Rabbi Yehudah, the compiler of the Mishna, is quoted as saying, "Much have I learned from my teachers, and from my colleagues more, and from my students the most of all." That is an observation that I believe would resonate with most teachers - no matter what we seek to teach, our students will inevitably have something to share with us that is of even greater value - an insight, an interpretation, an alternative viewpoint worthy of examining.
This past Monday, I met with my seniors at their retirement community, where we shmooze on a weekly basis. Of course, this week the massacre in Newtown, Connecticut, was foremost in their minds, so we spent a good deal of time talking about violence in America and the issues of gun control and mental health resources. No one will be surprised to learn that while there was much agreement in some areas, there was heated debate in others.
One gentleman repeatedly offered a more historical overview than the rest of us - rather than talk about gun violence in the last decade or two, he spoke across the decades and around the world and said that there was nothing unique about the killing of 20 young children in Connecticut. "It's the media that was there right away, covering the event and constantly talking about it." I asked whether that wasn't really a good thing - were we supposed to ignore that it had happened? Wasn't violence in this country really an issue? He agreed, but insisted that killings have always happened, and until a lot changes, things will continue to happen.
I've been thinking about his references to the media, that evil element of a free society. So much blame has been heaped on the media, for intruding into the lives of celebrities and of those confronting their 15 minutes because of a tragedy in their lives. And while all of that may be true, when it comes to violence, I think the media can play a role it has not understood for its importance.
I don't know about your local newspapers, but the Los Angeles Times regularly runs the obituaries of service men and women who die in combat. Photos accompany the obituaries, and the headlines regularly report the age of the fallen service member, usually way, way too young. While these obituaries are meant, I believe, to bring honor to our fallen, and that's appropriate, they also keep our country's forgotten wars in the public eye. Remember Afghanistan? The family of this fallen soldier or Marine will not forget it, the paper seems to be saying, and neither should we.
In the hours and days following Newtown, some of the outrage against the proliferation of weapons in this country (three hundred million guns? In a nation of three hundred million people? I can count on the fingers of one hand the number of people I know who own guns. So somebody must have an arsenal in their basement) pointed to the fact, similar to what my senior gentleman pointed out, that hundreds of children are killed by gunfire every year. Hundreds. Drive-by shootings. Some child finding a gun and thinking it a toy, shooting it, at themselves or a playmate. Some drunken family member coming home and in a rage starting to shoot. Hundreds and hundreds of children's lives are lost every single year, and no one is consistently outraged.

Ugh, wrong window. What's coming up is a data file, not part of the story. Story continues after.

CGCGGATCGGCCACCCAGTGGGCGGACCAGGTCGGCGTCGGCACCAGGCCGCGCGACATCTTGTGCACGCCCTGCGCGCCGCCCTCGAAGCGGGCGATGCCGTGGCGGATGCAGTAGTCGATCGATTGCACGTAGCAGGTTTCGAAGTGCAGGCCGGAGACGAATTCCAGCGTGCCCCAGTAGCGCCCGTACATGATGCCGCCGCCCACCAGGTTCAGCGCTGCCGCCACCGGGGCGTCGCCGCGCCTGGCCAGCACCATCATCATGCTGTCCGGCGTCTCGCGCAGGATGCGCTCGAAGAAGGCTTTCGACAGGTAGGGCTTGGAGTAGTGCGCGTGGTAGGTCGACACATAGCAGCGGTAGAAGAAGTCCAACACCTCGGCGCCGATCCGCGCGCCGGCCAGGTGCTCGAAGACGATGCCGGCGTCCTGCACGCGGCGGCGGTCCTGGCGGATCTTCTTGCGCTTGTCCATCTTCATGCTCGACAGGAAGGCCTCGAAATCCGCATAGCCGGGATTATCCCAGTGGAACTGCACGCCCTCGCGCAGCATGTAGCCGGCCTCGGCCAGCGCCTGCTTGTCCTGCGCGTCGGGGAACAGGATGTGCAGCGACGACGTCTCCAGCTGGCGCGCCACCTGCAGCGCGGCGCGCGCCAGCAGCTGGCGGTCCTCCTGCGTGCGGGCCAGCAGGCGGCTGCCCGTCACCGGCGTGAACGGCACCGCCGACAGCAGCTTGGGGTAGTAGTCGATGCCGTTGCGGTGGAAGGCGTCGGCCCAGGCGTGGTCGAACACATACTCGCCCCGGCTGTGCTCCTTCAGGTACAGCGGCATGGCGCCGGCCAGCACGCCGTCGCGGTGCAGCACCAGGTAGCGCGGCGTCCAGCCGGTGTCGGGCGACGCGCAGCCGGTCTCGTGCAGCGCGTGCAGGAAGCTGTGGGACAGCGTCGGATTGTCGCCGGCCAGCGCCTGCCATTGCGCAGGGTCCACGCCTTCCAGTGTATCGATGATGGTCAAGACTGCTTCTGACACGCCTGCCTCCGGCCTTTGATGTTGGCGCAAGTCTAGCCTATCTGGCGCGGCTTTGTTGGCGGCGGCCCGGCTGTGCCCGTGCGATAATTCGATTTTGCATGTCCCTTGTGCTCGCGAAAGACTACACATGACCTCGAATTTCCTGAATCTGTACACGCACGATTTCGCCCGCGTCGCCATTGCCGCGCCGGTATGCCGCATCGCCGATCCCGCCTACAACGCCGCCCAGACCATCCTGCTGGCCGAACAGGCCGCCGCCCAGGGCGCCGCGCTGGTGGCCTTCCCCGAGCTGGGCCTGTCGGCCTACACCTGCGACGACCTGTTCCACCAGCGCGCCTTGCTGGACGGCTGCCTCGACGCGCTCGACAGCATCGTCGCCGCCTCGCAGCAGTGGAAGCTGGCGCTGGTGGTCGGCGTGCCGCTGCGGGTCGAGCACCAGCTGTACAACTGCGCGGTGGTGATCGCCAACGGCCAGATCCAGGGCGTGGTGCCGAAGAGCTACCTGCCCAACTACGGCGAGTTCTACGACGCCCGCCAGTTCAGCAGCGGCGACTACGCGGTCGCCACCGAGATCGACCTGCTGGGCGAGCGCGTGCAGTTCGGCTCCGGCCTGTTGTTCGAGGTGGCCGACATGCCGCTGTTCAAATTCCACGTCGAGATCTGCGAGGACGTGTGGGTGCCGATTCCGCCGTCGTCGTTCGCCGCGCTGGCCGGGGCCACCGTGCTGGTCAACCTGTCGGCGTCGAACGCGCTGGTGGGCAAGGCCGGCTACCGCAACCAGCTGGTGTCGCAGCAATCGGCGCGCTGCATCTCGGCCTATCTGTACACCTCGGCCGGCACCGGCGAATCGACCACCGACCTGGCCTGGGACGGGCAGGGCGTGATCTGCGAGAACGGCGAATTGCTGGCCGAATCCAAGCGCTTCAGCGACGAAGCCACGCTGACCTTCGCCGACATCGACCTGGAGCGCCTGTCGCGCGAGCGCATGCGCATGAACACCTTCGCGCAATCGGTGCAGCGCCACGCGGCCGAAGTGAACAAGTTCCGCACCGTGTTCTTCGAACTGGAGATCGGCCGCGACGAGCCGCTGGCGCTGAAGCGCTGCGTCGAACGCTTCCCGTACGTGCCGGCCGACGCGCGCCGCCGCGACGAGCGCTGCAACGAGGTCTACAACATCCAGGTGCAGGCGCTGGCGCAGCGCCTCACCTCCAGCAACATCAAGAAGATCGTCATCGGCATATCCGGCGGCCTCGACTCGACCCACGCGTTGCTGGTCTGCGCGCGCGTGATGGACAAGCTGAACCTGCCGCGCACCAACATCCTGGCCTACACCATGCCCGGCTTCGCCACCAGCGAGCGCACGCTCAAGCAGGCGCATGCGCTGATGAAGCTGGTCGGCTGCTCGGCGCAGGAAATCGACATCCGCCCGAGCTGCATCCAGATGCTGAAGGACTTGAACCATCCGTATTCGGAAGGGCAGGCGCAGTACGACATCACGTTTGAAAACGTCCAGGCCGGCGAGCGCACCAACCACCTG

Certainly, local chapters of the Million Mom March are working to promote sensible gun regulations, but I don't think enough attention is being paid to the youngest victims of our gun culture. Why? I'm not sure. Are these children not important enough? Are they by dint of their neighborhood or the color of their skin not worth the attention? Are they disposable?
What would happen if every time - every single time - a child dies because of a gun, his or her picture and a short biography would appear in the local press? What if the public were not allowed to forget that a young life has been lost because of some twisted understanding of the Constitution? The newspapers tell us that the tide seems to be turning in this country, that it took the sacrifice of 20 young lives to wake up Congress and force them to turn from self-serving lobbyists to the obligation to protect our children. But the real debate has yet to be joined. We don't know today what the outcome will be, or even when the debate will begin. We still have, after all, that pesky fiscal cliff to deal with.
We must not allow the fervor to reform gun legislation and, again as my senior pointed out, to enforce those regulations already on the books - we must not allow that fervor to die. Because we've been stirred before, and then the fervor goes away with the next crisis to face us.
We must not allow the sacrifice of the 20 children of Newtown (and the adults who tried so valiantly to protect them) to be wasted. And perhaps publishing a picture and a biography of every child whose life is taken by a gun in the local press will be a step in keeping our focus where it should be - on our future.
Thank you, Bernie, for making me think.